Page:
The euro crisis is escalating at a faster pace than expected since the EU leaders “grand plan” to break the link between sovereigns and banks was exposed as a plan for the future and not now, at the height of the storm.
Germany, Luxembourg, and the Netherlands got a rude reminder that even though their finances are in relatively good shape, being part of the euro makes them vulnerable. Moody’s put them on “negative” outlook because of the cost of a possible Greek euro exit and the potential cost of rescuing Spain.
Business confidence in France fell to the lowest in over two and a half years adding to signs of slowdown in the eurozone’s second largest economy.
Economist Lena Komileva told the BBC: “Italy is of course an open target for contagion [from Spain], but I’m increasingly concerned about the position of France.”
Goldman Sachs chair Jim O’Neill stressed the need for decisive action. “If Italy gets into the kind of pressure that we now see on Spain, there would be contagion into the French markets probably,” he said.
While Greece is seen as the tinder-box, it has been put to one side for the moment as troika officials began work in Athens yesterday to see how much money and time they will need. They are not expected to report back until September, while European Commission president Jose Manuel Barroso is flying to Athens to meet prime minister Antonis Samaras.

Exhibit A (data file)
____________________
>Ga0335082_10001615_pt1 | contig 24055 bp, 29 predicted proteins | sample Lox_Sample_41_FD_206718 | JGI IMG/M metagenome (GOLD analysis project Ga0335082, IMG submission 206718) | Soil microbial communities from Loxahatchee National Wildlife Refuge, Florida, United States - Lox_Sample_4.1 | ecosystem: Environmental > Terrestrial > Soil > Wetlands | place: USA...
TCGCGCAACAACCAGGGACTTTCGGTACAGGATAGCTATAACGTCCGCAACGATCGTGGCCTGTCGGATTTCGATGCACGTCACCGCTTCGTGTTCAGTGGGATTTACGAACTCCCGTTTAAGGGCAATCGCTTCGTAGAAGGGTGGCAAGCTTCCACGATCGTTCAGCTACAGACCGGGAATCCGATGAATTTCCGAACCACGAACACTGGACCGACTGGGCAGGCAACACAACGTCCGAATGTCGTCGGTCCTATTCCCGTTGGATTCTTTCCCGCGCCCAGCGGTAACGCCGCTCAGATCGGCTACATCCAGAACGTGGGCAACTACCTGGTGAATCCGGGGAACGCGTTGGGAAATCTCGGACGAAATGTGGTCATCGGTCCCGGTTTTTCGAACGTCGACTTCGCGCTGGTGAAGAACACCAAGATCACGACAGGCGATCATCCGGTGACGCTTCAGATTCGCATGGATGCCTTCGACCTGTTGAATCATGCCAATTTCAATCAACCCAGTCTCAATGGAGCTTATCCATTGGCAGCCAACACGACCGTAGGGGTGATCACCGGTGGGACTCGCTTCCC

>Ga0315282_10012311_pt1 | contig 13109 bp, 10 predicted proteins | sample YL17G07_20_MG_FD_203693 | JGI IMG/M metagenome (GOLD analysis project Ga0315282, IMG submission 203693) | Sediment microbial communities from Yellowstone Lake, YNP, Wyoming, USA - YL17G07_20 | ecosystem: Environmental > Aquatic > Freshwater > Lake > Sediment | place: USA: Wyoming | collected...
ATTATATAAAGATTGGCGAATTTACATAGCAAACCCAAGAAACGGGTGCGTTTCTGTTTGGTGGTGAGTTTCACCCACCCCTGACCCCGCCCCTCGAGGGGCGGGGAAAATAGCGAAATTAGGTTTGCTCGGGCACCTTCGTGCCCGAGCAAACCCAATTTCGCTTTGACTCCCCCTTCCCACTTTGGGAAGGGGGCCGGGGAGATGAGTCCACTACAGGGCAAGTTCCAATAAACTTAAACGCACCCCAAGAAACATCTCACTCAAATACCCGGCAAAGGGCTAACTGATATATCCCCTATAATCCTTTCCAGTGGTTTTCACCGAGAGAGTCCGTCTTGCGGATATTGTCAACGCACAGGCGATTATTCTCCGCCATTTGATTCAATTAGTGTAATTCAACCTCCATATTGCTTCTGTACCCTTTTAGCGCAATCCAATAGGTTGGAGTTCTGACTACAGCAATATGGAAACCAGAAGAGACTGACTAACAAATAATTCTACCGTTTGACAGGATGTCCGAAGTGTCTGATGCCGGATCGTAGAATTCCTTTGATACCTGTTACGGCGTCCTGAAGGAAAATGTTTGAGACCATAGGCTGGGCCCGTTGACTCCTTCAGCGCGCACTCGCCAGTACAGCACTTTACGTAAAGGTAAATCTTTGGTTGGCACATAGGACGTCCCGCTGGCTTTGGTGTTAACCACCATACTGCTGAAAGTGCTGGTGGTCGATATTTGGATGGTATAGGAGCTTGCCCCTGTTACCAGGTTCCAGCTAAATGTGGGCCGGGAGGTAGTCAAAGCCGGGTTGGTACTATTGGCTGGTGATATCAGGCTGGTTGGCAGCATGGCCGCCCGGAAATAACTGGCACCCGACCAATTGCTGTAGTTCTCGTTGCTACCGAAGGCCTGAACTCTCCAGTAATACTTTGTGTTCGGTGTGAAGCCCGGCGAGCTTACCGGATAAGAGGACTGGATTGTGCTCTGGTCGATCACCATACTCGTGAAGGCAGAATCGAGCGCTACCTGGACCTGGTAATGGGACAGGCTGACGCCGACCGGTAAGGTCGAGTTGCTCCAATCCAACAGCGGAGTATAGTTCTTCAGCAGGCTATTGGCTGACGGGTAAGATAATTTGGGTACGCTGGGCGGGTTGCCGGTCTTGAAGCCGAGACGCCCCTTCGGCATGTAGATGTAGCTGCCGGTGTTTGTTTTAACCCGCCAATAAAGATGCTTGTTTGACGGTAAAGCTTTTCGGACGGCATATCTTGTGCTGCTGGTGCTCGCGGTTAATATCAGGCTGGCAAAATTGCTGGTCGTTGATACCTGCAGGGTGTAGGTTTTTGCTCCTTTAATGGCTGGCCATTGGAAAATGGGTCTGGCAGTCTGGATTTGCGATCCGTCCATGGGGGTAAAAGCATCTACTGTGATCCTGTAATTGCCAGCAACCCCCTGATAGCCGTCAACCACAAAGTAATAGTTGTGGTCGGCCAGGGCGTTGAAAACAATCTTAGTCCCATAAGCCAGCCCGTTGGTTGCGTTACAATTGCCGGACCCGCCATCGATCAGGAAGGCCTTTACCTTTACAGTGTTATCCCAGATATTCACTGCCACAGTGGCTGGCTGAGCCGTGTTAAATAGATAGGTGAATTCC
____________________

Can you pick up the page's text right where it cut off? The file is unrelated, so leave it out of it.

But Spain has become the focal point as a growing number of its autonomous regions reveal gaping holes in their accounts. It has also exposed the deadly loop with the banks as, over the past few months, they have cut credit to the regional governments as pressure increased on them to shore up their own structures, and the central government announced a special liquidity fund.
Now, with the full extent of the regional governments debts known, the drag on Madrid has increased massively, with six of the 17 expected to need help. Catalonia, the biggest, is to join Valencia in requesting aid from the €18bn central government liquidity fund.
Analysts warn the situation can only get worse as markets push up the country’s borrowing costs to unsustainable levels even before the full details of its banking needs are known in September.
Spanish finance minister Luis de Guindos was in Berlin yesterday evening to meet his German counterpart, Wolfgang Schaeuble. Having to pay the second highest for short-term debt — even though they raised slightly more than requested — is seen as pushing Spain ever closer to a full bailout. Five-year borrowing costs are now more costly than 10-year costs.
Italy, whose banks are in a much more healthy state but whose debt levels are higher, is suffering too and yesterday it was being quoted higher costs than Ireland.
But just where money to bail out Spain, the eurozone’s fourth largest member, would come from was not clear. The €100bn pledged to Spanish banks depletes by close to half the EFSF and the new fund, the ESM, will be delayed until at least mid-September.
France joined Italy and Spain in looking to the ECB for a solution by buying bonds, a move it has been reluctant to make since it stopped its Securities Markets Programme in February. ECB president Mario Draghi said at the weekend that they “had no taboos” about doing so.
They may consider it at their next policy meeting next week, Aug 2, but it is understood they would need encouragement, especially from Germany, to do so.
The IMF has been pushing for a bigger, more inclusive reaction by the eurozone to put out the fires of the euro crisis for some time, and was positively vitriolic in its criticism in their eurozone report last week about failure to act.
French foreign minister Laurent Fabius told France 2 Television that he hoped it would not be necessary for the ECB or the eurozone to intervene again.